Gal Yifrach, a Los Angeles-based entrepreneur and recreational poker player, claimed last night his first WSOP gold bracelet for taking down Event #28: $3,000 No-Limit Hold’em 6-Handed of this year’s edition of the popular series. Aside from the gold piece, Yifrach also collected his largest-ever poker payout of $461,798 for topping the tournament’s 868-strong field.
His triumph in the WSOP came a little over a year after the player captured a gold piece from the WSOP Circuit. Back at The Bicycle, Yifrach entered a WSOP Circuit $3,250 High Roller to win it and collect his first gold ring from the series.
Speaking to WSOP staff last night, Yifrach said that he usually does not play much of a tournament poker and that tables where higher-stakes cash games are played are where he could be seen more often. He also pointed out that he does not play professionally. With a gold ring and now a gold bracelet, he has clearly been doing very well for a non-professional.
The player said he was quite comfortable with the $3,000 No-Limit Hold’em 6-Max’s structure as it allowed for a lot of hands to be played, something that is typical for cash games.
The tournament was scheduled as a three-day one, but it took eventually a fourth additional day for it to be sealed. On Day 3, Yifrach took the lead during four-handed play and was really hoping that he would be able to end the tournament on that day and as the winner.
He pointed out that he felt he played very well and had really nice hands coming his way, which further helped him lock the title. However, despite his own efforts to finish the job on Day 3, action had to be extended with three players left in contention.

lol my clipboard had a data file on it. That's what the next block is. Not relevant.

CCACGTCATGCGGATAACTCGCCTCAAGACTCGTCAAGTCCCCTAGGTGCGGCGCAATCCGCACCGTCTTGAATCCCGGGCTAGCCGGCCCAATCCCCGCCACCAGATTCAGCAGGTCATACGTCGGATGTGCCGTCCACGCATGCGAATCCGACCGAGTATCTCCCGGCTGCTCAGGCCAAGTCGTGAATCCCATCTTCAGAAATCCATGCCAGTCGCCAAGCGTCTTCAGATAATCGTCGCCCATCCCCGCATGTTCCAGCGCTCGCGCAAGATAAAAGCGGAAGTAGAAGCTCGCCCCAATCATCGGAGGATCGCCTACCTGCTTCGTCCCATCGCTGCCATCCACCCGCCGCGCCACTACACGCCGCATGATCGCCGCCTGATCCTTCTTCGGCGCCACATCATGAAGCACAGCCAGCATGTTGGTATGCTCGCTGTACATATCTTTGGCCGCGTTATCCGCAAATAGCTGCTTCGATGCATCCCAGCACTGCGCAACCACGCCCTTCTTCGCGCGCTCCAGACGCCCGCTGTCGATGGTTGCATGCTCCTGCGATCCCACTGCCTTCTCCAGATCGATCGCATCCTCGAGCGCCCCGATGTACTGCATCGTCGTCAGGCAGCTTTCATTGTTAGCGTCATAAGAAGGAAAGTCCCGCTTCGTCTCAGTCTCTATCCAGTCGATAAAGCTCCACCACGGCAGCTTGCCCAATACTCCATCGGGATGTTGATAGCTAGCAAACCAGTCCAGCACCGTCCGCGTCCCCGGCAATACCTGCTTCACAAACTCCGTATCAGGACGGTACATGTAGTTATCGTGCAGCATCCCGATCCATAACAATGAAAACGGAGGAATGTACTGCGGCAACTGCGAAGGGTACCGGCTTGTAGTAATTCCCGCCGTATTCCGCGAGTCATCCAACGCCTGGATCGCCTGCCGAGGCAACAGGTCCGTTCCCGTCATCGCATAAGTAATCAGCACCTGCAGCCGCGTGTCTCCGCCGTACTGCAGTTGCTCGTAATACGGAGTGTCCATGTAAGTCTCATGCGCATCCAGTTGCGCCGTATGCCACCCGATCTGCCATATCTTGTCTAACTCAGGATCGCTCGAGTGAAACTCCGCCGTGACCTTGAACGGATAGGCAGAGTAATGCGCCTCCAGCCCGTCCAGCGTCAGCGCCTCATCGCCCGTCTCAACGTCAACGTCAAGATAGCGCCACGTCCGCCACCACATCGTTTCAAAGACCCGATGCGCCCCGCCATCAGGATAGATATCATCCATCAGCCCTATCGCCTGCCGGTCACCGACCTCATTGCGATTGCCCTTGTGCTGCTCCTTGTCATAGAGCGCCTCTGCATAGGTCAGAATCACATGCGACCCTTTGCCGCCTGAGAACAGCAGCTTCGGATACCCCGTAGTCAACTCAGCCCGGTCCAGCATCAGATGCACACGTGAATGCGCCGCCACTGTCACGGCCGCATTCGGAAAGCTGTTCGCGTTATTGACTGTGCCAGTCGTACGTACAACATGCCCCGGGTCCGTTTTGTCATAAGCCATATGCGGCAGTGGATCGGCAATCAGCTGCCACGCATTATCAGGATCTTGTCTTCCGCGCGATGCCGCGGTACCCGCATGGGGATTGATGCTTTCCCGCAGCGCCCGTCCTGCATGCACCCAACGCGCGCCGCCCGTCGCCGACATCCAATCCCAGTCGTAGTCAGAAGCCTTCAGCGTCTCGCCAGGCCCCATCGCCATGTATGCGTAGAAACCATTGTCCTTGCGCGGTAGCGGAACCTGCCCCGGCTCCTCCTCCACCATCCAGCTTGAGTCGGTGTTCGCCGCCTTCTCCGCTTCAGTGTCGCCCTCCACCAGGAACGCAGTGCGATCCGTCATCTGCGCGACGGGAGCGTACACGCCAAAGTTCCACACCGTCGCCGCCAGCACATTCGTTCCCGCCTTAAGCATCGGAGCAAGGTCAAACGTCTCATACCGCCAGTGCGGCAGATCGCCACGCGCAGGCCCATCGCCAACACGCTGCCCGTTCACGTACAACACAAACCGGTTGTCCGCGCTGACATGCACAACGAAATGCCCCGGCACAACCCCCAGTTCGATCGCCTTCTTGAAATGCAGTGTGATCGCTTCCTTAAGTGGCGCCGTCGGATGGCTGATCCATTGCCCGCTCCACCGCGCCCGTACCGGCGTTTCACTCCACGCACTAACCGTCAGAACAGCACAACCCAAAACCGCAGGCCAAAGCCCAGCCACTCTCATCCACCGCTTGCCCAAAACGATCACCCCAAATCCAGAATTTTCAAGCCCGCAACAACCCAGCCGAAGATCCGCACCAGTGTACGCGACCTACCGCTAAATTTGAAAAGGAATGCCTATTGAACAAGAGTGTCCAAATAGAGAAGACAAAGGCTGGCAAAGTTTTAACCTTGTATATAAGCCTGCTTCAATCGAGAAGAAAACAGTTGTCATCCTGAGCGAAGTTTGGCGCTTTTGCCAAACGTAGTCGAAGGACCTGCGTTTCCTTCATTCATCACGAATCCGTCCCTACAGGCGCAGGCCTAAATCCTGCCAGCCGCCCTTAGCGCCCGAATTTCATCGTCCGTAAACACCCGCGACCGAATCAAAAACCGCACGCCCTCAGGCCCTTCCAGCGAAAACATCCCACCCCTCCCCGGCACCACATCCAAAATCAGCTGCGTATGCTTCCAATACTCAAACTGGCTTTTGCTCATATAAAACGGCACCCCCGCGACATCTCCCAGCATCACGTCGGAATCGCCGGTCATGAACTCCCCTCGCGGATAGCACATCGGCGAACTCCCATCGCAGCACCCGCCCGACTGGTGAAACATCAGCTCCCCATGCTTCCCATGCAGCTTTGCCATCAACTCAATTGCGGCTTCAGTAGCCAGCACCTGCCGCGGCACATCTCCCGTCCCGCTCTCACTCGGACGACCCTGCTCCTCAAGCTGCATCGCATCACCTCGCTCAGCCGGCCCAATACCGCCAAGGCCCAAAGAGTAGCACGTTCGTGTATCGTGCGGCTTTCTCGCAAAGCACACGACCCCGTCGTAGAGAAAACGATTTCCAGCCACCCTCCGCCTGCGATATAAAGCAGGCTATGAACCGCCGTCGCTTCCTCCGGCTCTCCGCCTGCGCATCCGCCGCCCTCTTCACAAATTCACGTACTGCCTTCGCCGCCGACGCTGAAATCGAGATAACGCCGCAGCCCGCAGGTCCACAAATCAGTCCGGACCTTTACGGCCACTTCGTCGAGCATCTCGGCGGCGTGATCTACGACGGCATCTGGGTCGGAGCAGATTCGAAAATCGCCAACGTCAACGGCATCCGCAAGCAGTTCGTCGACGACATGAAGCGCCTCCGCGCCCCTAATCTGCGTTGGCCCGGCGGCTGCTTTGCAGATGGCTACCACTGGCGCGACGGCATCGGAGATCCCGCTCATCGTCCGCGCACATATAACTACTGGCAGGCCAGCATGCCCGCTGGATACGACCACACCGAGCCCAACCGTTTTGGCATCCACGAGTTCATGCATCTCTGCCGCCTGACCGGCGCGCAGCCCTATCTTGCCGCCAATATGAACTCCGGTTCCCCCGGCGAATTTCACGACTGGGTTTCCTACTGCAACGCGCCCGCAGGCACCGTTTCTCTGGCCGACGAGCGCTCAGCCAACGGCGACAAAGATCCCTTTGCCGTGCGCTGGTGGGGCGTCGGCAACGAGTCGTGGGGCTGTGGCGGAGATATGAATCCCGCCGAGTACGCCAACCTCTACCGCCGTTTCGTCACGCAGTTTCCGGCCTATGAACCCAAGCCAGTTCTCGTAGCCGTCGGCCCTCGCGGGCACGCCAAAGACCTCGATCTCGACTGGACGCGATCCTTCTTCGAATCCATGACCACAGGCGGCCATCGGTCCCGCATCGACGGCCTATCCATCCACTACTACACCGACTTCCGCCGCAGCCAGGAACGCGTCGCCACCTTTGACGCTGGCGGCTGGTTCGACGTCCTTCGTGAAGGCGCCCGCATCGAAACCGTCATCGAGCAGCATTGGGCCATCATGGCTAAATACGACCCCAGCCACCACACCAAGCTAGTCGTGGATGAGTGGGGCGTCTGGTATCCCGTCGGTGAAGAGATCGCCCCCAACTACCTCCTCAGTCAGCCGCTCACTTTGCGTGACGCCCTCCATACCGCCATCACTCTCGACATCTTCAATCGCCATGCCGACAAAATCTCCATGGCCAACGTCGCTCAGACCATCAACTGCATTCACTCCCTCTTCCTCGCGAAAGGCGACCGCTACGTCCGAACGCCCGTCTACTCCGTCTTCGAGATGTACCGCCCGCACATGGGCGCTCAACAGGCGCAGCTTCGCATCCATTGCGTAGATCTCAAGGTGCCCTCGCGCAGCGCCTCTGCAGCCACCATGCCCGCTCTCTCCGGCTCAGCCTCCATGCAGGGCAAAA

Final Day of Action
Yifrach came into Day 4 as the chip leader and with massive advantage over his two remaining opponents – James Mackey and Gary Hasson. The three players battled it out for nearly 50 hands before a player got busted.
Hasson was that unfortunate one after clashing against the eventual winner. Action sped up quite a bit after Hasson’s elimination. The two-handed duel between Yifrach and Mackey kicked off with the former holding nearly two times more chips than his final opponent.
However, over the course of just seven hands, Mackey managed to even the stacks and put Yifrach into big danger. On the final hand of the tournament, the two players went all in, Mackey tabling pocket tens to Yifrach’s [As][8h]. A [8d][6h][2c][2s][8c] board secured Yifrach with a full house and the tournament title. A second gold bracelet thus eluded Mackey. The player took home a consolation prize of $285,377 for running deep into the event.
As mentioned above, the $3,000 buy-in six-max tournament drew a field of 868 entries who generated a prize pool of $2,343,600. The money was split into payouts for the top 131 finishers.